A&DS Director of Place, Diarmaid Lawlor, blogs about what makes a caring place in the first of a series of articles. Find out more about our upcoming work on town centre living and a caring place here.
Ageing is a fact. After all, it has been happening across all of history. Despite the fact that more people are getting older, ageing isn’t the major challenge of the 21st century. The lack of choices to support ageing with dignity is. And at the heart of this is a conversation about care, and a conversation about the kind of places we can shape to support more choices for more people.
A Healthy Town Centre
The ‘Town Centre First’ principle emerged in Scotland as a core recommendation of the External Advisory Group on Town Centres. The purpose of this principle is to provoke conversations about the benefits of collaboration and to consideration of the impacts on town centres from decisions to invest or disinvest in services. The aim of the principle was to support the health of town centres as people places.
So, what is a healthy town centre? A town centre that works is a social place. It contains memory, services, inherited infrastructure, accessibility and affordability. True, many town centres are changing. The economic purpose has shifted. True, there is increasing emptiness on some High Streets. But equally true is that these places offer potential to be re-imagined around social needs. And a core social need of the 21st century is to provide more choices in care.
A Caring Place
Architecture and Design Scotland is exploring the idea of Caring Places. These are places that enhance and extend people’s care choices by creatively re-imagining the spaces and places we already have.
Thinking about Caring Places might invite us to ask: do we believe that places today are less caring than the past. No. The recent snow in Scotland shows that there is community spirit which comes out at scale in crisis situations. Its not that places have become less caring. It is the case that the demands for care have increased, family structures are changing, and who cares is changing too.
Addressing Specific Needs
A Caring Place aims to address the specific needs of three groups of people.
First is the person who wants to, and is able to, live at home independently. This is self-care and care with the support of friends and neighbours. The better a place works, the more it sustains services and amenities, the easier it is for this group to sustain its choice of care.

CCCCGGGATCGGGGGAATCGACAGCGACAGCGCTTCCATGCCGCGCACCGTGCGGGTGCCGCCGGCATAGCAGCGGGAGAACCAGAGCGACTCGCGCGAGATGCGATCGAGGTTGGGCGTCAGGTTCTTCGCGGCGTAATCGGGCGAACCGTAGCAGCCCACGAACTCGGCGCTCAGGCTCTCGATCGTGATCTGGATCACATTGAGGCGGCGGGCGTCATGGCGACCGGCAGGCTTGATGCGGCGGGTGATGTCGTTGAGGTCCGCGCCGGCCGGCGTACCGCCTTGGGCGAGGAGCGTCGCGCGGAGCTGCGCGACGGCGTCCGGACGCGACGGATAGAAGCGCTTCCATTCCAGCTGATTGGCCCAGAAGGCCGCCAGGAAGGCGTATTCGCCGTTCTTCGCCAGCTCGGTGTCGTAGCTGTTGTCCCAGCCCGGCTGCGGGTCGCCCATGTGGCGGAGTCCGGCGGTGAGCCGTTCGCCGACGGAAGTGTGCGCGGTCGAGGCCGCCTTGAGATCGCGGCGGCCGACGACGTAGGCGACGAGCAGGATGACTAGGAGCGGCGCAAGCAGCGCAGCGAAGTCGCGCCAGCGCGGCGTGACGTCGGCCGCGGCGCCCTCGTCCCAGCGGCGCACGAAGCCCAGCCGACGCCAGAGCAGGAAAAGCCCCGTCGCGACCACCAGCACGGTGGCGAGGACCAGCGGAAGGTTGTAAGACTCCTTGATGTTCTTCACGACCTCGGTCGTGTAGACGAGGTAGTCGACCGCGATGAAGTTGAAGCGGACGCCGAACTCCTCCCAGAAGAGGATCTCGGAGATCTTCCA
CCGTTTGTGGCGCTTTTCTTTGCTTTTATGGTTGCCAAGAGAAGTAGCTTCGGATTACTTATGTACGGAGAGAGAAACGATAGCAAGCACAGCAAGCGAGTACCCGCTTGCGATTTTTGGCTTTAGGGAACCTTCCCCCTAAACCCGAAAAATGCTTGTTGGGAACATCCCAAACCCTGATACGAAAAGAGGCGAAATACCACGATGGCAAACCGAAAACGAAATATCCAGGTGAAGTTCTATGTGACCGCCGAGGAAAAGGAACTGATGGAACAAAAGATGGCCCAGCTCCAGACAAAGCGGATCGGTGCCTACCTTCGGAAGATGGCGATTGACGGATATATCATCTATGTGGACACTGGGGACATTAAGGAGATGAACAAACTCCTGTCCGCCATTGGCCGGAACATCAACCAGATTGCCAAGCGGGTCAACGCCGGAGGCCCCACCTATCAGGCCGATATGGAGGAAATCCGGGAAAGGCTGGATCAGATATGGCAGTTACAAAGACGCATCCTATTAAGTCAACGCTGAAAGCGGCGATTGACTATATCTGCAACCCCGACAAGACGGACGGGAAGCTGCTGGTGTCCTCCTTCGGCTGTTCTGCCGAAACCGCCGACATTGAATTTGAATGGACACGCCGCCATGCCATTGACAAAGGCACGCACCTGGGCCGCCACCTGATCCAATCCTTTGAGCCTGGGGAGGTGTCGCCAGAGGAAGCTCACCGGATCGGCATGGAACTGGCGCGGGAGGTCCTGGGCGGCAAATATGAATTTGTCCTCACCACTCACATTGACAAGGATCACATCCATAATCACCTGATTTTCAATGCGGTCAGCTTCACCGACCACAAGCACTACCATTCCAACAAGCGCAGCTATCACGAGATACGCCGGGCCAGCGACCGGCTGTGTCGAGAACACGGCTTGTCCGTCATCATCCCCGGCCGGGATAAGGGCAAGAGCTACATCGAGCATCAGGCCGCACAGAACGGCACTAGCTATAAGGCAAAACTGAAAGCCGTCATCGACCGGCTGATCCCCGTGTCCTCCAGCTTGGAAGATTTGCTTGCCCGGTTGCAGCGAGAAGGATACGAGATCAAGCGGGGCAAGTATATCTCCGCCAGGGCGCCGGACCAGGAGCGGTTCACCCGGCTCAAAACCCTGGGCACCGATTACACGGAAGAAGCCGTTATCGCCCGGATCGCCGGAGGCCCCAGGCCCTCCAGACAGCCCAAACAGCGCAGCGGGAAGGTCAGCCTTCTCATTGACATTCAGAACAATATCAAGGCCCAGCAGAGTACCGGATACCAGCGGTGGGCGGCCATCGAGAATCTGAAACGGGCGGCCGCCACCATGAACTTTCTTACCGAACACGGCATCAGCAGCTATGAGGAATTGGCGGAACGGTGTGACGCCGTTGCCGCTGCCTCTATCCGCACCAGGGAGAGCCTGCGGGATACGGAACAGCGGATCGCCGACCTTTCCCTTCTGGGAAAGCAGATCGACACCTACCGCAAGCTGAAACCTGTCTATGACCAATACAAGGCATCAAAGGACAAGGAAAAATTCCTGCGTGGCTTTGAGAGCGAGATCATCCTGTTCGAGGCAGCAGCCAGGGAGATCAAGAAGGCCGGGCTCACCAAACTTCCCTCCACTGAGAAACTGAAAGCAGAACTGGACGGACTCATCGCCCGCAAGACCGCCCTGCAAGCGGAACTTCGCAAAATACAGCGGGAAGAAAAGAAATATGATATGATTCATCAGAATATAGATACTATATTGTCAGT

Second is the group of people who need formal care delivered by statutory services or community interests. Widening choices, from ageing at home to technology assisted care, care communities and care homes can allow for real choices to maintain independence at each level of the care spectrum. It also enables families to support the choices of their loved ones in a familiar environment that is well-resourced and adaptable.
Third are the carers. The scale of ageing and the urgency of delivering early years services means that recruitment into care is a big issue. This workforce provides valuable work for society and families and deserve real, meaningful choices to sustain their own families, to progress their careers and to participate in their own communities. Affordable housing choices, amenities that are well maintained, integrated services and pathways to different learning and work choices across their lifetime matter. A Caring Place cares for the people who are cared for and for those who are the carers. This isn’t about separate places for separate groups. It is, simply, about places that work, places with choice, places people want to be.
Over the next year Architecture and Design Scotland will test the possibilities of a Caring Place with older people, with carers, with stakeholders and decision makers, with a view to piloting how we can better make ‘Caring Places’ drawing on the power of design. We welcome your participation.